Patients and Caregivers Share Their Experiences Through Storybank
Credit: Paul Sakuma
Patients and Caregivers Share Their Experiences Through Storybank
I was inspired to read about Stanford Health Care’s work with StoryCorps, which brings together patients or caregivers to share their experiences in a process that is often healing and cathartic for everyone. Through the Stanford Storybank project, Margaret McCulloch (left) and Jackie Fitzpatrick recorded their conversation about how Jackie’s breast cancer diagnosis affected their friendship. It’s one of nearly 40 stories recorded so far. Read more.

Stanford Clinical Investigators Elected into Honor Society
Credit: Norbert von der Groeben
Stanford Clinical Investigators Elected into Honor Society
Please join me in congratulating the Stanford Medicine faculty who will be inducted into the American Society for Clinical Investigation next month. Paul Bollyky (pictured), Raja Rohatgi, Mintu Turakhia, and Robert West earned acceptance for their work in infectious diseases, cell-to-cell communication, heart rhythm disorders, and the molecular drivers of tumor formation, respectively. Read more.
Stanford Launches Exome-Sequencing Program for Patients
Courtesy of the Nye family
Stanford Launches Exome-Sequencing Program for Patients
The Stanford Clinical Genomics Program now offers whole-exome sequencing and analysis, which explained why Colton and Tessa Nye (pictured) experienced frequent seizures, to all patients with undiagnosed genetic diseases. Read more.

Five Questions: Progress in Precision Health
Credit: Steve Fisch
Five Questions: Progress in Precision Health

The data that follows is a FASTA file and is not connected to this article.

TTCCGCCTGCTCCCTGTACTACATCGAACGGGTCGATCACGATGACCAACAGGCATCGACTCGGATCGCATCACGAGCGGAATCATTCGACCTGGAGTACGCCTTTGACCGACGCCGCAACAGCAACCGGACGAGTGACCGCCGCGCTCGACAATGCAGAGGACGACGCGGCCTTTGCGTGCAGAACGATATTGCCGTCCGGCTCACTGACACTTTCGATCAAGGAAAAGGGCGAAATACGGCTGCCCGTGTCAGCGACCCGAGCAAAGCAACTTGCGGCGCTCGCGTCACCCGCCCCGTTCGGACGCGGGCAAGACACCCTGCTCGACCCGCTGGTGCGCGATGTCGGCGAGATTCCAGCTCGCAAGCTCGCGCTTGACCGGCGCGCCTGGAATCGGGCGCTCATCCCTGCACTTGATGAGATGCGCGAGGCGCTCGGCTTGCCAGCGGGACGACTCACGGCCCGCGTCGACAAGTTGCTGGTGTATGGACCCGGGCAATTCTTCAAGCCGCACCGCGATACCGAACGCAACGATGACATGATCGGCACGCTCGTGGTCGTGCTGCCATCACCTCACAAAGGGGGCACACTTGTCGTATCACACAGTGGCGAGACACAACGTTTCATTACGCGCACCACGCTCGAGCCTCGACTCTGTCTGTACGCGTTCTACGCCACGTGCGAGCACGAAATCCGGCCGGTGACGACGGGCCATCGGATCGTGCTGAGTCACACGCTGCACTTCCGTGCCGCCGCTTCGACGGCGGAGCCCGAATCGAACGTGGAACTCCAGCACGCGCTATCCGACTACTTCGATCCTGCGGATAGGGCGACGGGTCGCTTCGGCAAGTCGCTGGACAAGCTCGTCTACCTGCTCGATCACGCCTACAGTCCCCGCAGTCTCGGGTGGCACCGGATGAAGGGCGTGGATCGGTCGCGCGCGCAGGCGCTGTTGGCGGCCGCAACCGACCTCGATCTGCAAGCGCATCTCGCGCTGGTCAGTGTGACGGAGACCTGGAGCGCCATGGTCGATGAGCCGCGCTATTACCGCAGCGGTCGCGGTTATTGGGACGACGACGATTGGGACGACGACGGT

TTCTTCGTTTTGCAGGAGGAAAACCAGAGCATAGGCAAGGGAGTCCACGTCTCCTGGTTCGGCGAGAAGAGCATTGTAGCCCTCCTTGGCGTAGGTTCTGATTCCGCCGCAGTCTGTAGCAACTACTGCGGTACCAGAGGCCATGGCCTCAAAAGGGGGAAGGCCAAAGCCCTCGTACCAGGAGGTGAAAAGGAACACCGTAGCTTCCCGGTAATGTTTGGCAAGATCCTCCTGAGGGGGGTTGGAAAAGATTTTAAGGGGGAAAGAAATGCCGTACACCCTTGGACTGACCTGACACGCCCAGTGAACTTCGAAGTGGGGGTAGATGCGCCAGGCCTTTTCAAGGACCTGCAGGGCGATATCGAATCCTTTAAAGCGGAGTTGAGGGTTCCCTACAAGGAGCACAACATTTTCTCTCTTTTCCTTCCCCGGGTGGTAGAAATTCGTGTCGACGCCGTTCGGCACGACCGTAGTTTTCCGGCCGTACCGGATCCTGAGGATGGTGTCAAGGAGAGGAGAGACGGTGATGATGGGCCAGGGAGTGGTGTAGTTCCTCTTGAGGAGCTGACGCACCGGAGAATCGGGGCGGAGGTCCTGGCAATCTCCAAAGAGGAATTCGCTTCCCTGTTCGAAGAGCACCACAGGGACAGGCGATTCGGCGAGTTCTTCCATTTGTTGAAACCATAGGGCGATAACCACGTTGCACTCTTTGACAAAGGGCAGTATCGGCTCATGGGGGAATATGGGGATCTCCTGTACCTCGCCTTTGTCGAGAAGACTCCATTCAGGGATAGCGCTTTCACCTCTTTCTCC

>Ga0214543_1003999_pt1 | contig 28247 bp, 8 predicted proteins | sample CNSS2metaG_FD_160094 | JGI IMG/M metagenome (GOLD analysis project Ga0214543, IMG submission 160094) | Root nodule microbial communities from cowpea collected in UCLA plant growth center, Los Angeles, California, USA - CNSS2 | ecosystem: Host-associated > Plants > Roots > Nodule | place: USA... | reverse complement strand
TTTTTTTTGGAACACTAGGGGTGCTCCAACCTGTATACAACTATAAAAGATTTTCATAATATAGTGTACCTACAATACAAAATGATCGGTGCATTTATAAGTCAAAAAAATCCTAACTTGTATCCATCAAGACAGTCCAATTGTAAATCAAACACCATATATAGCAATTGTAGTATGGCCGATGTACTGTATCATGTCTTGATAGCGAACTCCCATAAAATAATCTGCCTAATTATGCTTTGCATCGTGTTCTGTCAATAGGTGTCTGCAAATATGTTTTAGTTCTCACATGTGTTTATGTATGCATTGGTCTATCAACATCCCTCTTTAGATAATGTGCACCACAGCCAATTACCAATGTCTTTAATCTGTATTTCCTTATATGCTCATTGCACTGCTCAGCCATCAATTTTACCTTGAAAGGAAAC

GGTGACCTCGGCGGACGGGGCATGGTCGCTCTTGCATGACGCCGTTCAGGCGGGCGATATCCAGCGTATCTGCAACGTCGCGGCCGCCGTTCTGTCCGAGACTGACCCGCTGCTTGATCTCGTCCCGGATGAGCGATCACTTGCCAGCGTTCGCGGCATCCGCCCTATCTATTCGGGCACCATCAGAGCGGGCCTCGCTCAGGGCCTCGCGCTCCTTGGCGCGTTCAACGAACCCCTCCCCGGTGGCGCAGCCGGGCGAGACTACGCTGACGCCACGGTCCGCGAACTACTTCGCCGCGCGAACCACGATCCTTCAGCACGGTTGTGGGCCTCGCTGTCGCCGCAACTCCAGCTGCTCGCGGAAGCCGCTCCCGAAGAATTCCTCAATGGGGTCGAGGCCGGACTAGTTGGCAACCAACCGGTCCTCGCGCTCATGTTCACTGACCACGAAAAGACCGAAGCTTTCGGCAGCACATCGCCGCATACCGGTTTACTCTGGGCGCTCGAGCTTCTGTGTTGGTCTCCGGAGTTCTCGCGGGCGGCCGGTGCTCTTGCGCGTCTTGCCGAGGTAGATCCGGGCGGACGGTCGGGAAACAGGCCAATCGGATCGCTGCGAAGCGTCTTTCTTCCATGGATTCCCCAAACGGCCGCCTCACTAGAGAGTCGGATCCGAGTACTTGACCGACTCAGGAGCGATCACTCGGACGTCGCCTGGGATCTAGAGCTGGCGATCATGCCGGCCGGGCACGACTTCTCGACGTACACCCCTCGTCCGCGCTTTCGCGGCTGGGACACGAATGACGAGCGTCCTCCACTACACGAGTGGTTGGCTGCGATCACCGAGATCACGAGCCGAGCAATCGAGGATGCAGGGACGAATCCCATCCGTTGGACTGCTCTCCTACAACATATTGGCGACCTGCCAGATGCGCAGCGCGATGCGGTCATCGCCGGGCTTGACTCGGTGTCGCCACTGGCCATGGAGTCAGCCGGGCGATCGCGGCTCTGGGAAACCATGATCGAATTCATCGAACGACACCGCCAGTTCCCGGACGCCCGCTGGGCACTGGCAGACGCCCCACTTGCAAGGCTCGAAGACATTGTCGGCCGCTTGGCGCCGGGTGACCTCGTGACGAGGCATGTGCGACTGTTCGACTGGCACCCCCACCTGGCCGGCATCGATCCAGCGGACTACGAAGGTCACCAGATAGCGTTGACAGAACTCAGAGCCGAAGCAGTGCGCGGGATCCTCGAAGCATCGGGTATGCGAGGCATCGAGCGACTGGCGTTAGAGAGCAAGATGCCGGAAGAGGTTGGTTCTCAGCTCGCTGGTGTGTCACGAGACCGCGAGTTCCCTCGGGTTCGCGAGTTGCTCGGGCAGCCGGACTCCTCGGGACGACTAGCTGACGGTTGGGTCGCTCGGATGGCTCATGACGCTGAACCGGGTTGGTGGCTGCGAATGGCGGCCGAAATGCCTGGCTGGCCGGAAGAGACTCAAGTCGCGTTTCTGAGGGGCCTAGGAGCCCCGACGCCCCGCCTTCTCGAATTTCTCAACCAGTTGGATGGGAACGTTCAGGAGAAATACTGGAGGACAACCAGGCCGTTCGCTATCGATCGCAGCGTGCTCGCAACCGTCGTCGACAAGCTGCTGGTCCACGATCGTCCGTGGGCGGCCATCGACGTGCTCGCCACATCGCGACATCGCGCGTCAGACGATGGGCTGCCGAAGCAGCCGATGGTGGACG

Sam Gambhir, director of Stanford’s Precision Health and Integrated Diagnostics Center (PHIND), talks about the benefits of Precision Health for individuals and whole populations, and the challenges we must overcome. Read more.

Empathy Must Inform Science
Credit: Michael Waraksa
Empathy Must Inform Science
Soft skills such as empathy are crucial to the physician-patient relationship and underpin the Precision Health revolution, writes Dean Lloyd Minor in the winter edition of Stanford Medicine magazine. Read more.

Stanford Researchers Identify ‘Surprising’ DNA Dance
Credit: Misha Gravenor
Stanford Researchers Identify ‘Surprising’ DNA Dance
Stanford biologist Joanna Wysocka and her laboratory team devised a new way to label individual, nonrepetitive DNA sequences and made the surprising discovery that DNA twitches during transcription. Read more.

2018 ChildX Symposium
Credit: Saul Bromberger
2018 Childx Symposium
This two-day event featuring four exciting keynote speakers will gather a broad audience at the intersection of science, medicine, public policy, and health care delivery.

Thursday, April 12–Friday, April 13
Berg Hall

Learn more and register.

Human Intelligence & Artificial Intelligence in Medicine Symposium
Credit: Pixabay 
Human Intelligence & Artificial Intelligence in Medicine Symposium
As AI and machine learning remake the landscape, a series of dynamic experts will guide conversations on some of the most pressing issues in medicine today.

Tuesday, April 17
Berg Hall

Learn more and register.

2018 Stanford Drug Discovery Conference
Courtesy of Cardiovascular Institute
2018 Stanford Drug Discovery Conference
An impressive array of speakers will present advances in research and technology and discuss a broad range of topics, including policy, research, and financing.

Monday, April 23–Tuesday, April 24
Berg Hall

Learn more and register.